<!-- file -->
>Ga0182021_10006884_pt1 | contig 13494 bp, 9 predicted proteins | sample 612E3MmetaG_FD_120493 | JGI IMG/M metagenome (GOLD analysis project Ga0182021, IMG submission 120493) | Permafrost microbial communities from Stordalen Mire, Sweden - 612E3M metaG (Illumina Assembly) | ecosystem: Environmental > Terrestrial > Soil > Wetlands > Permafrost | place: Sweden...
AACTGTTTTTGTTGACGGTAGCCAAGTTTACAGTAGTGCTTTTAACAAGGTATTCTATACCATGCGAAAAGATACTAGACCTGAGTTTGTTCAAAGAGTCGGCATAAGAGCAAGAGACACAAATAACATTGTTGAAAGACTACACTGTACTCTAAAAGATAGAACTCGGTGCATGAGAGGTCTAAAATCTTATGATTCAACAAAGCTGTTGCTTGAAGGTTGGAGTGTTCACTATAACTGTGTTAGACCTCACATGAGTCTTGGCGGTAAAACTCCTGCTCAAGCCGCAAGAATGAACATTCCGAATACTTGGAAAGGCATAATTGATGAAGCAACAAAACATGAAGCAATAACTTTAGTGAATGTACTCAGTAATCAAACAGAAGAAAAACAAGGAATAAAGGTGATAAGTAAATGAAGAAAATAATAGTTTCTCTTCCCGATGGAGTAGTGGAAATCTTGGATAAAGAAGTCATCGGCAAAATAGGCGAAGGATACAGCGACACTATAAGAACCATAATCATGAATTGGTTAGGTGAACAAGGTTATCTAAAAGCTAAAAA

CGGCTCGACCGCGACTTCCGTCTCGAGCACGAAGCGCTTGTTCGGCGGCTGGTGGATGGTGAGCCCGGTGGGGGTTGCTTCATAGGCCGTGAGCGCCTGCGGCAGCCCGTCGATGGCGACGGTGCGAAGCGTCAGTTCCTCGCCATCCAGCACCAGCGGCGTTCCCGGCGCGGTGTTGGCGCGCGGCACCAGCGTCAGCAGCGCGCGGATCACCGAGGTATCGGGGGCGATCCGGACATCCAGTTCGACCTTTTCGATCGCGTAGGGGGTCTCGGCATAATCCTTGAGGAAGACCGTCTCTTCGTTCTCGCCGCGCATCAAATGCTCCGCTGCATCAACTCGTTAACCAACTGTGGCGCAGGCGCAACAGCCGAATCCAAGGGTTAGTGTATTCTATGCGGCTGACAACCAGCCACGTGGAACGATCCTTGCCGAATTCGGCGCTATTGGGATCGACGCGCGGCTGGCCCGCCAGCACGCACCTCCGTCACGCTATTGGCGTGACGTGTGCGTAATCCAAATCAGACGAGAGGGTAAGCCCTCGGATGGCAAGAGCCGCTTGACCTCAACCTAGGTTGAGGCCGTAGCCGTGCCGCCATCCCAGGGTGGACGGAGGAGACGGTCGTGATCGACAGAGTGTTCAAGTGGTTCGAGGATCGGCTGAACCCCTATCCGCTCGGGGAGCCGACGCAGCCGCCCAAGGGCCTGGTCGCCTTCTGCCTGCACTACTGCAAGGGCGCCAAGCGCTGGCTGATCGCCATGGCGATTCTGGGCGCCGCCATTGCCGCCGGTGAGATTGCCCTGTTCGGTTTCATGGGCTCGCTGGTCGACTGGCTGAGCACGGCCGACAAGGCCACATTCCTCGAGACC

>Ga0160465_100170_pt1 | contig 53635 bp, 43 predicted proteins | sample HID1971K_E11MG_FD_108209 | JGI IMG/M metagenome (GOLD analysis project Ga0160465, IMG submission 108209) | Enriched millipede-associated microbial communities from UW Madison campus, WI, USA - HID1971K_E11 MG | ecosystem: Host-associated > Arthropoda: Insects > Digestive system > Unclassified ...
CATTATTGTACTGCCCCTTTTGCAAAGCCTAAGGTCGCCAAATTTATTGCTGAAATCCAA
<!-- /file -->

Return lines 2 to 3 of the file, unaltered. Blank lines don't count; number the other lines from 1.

AACTGTTTTTGTTGACGGTAGCCAAGTTTACAGTAGTGCTTTTAACAAGGTATTCTATACCATGCGAAAAGATACTAGACCTGAGTTTGTTCAAAGAGTCGGCATAAGAGCAAGAGACACAAATAACATTGTTGAAAGACTACACTGTACTCTAAAAGATAGAACTCGGTGCATGAGAGGTCTAAAATCTTATGATTCAACAAAGCTGTTGCTTGAAGGTTGGAGTGTTCACTATAACTGTGTTAGACCTCACATGAGTCTTGGCGGTAAAACTCCTGCTCAAGCCGCAAGAATGAACATTCCGAATACTTGGAAAGGCATAATTGATGAAGCAACAAAACATGAAGCAATAACTTTAGTGAATGTACTCAGTAATCAAACAGAAGAAAAACAAGGAATAAAGGTGATAAGTAAATGAAGAAAATAATAGTTTCTCTTCCCGATGGAGTAGTGGAAATCTTGGATAAAGAAGTCATCGGCAAAATAGGCGAAGGATACAGCGACACTATAAGAACCATAATCATGAATTGGTTAGGTGAACAAGGTTATCTAAAAGCTAAAAA

CGGCTCGACCGCGACTTCCGTCTCGAGCACGAAGCGCTTGTTCGGCGGCTGGTGGATGGTGAGCCCGGTGGGGGTTGCTTCATAGGCCGTGAGCGCCTGCGGCAGCCCGTCGATGGCGACGGTGCGAAGCGTCAGTTCCTCGCCATCCAGCACCAGCGGCGTTCCCGGCGCGGTGTTGGCGCGCGGCACCAGCGTCAGCAGCGCGCGGATCACCGAGGTATCGGGGGCGATCCGGACATCCAGTTCGACCTTTTCGATCGCGTAGGGGGTCTCGGCATAATCCTTGAGGAAGACCGTCTCTTCGTTCTCGCCGCGCATCAAATGCTCCGCTGCATCAACTCGTTAACCAACTGTGGCGCAGGCGCAACAGCCGAATCCAAGGGTTAGTGTATTCTATGCGGCTGACAACCAGCCACGTGGAACGATCCTTGCCGAATTCGGCGCTATTGGGATCGACGCGCGGCTGGCCCGCCAGCACGCACCTCCGTCACGCTATTGGCGTGACGTGTGCGTAATCCAAATCAGACGAGAGGGTAAGCCCTCGGATGGCAAGAGCCGCTTGACCTCAACCTAGGTTGAGGCCGTAGCCGTGCCGCCATCCCAGGGTGGACGGAGGAGACGGTCGTGATCGACAGAGTGTTCAAGTGGTTCGAGGATCGGCTGAACCCCTATCCGCTCGGGGAGCCGACGCAGCCGCCCAAGGGCCTGGTCGCCTTCTGCCTGCACTACTGCAAGGGCGCCAAGCGCTGGCTGATCGCCATGGCGATTCTGGGCGCCGCCATTGCCGCCGGTGAGATTGCCCTGTTCGGTTTCATGGGCTCGCTGGTCGACTGGCTGAGCACGGCCGACAAGGCCACATTCCTCGAGACC